Link to the app page for G15 PMN: apps Mail for comments, questions about G15 PMN:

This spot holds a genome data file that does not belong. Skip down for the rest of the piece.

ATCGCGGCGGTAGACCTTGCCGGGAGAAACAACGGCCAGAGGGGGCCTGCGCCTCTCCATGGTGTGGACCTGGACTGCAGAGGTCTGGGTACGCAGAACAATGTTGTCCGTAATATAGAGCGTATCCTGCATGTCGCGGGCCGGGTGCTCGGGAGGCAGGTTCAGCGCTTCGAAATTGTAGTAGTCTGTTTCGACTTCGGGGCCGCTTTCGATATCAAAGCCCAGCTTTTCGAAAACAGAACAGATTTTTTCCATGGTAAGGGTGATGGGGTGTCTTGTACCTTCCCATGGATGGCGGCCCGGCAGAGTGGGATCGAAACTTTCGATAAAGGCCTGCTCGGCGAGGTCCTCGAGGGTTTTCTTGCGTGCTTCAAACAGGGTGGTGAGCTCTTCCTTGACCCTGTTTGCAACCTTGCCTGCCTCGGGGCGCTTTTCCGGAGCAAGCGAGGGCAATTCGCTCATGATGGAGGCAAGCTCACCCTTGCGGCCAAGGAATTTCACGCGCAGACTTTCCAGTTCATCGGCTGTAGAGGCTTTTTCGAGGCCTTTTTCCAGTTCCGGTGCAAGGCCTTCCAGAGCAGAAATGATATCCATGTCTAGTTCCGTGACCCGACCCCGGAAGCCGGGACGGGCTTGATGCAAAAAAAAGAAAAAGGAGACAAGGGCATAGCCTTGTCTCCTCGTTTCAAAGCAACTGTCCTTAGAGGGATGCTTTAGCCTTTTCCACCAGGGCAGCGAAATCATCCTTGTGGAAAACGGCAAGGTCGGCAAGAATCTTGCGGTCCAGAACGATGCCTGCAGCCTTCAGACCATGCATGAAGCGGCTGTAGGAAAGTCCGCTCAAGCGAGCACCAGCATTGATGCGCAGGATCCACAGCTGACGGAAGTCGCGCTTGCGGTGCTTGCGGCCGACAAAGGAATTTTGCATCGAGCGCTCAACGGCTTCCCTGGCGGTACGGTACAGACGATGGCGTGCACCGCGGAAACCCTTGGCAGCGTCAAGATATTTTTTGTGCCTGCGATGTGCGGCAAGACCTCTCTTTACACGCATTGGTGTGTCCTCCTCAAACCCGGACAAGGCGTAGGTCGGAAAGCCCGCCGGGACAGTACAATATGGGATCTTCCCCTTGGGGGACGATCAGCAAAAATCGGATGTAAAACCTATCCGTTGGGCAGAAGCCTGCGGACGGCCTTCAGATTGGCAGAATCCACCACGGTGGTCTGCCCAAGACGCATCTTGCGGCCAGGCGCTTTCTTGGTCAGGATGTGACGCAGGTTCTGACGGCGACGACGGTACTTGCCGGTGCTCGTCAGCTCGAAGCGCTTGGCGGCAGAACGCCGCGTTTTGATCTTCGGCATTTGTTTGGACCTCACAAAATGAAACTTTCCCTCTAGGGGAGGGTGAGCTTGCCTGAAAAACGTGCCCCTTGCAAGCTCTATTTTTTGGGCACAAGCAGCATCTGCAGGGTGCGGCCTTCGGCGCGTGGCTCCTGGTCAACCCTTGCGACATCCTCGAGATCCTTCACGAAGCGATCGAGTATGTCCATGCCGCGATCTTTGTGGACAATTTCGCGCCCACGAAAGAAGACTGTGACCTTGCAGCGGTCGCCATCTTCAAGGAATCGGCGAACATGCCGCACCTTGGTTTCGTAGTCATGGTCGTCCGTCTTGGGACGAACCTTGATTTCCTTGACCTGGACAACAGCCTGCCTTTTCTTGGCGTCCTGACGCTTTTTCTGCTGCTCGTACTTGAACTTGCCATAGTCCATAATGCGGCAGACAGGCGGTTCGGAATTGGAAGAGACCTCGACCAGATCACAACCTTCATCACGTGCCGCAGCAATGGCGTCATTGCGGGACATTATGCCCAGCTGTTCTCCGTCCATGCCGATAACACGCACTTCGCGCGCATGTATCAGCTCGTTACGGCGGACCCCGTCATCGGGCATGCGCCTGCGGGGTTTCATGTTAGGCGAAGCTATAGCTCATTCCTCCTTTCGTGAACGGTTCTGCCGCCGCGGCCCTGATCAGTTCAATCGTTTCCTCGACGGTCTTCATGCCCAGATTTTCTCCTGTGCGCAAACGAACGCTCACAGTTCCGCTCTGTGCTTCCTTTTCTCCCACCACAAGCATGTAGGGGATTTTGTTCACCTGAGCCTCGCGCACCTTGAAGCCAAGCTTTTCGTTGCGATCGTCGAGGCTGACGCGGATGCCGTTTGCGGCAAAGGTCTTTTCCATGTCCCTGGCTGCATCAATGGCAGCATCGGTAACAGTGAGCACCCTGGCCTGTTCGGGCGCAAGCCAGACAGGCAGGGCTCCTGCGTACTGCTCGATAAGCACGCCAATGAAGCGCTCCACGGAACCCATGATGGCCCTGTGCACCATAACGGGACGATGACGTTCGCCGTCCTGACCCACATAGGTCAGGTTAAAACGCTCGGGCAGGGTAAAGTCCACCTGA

The G15 PMN performs! This is what G15 PMN's GEM image editor came up with in a matter of a couple of minutes, by a couple keyclicks and mousemoves, after we got a black-and-white photo from this fashion site: G15 PMN GEM, just like G15 PMN B9EDIT, the text editor and text w/graphics reader, is part of the open source of the robust G15 PMN platform & written in the language designed to meet the criterion of matching classical stylish personal computer technology with the modern mind and the quest for meaningfulness and beauty and finesse in algorithmic, arrythmic and musical design. Scientific research suggests that greenliness has a harmonizing effect on the human mind, subtly stimulating and apt for quality-time with a personal computer.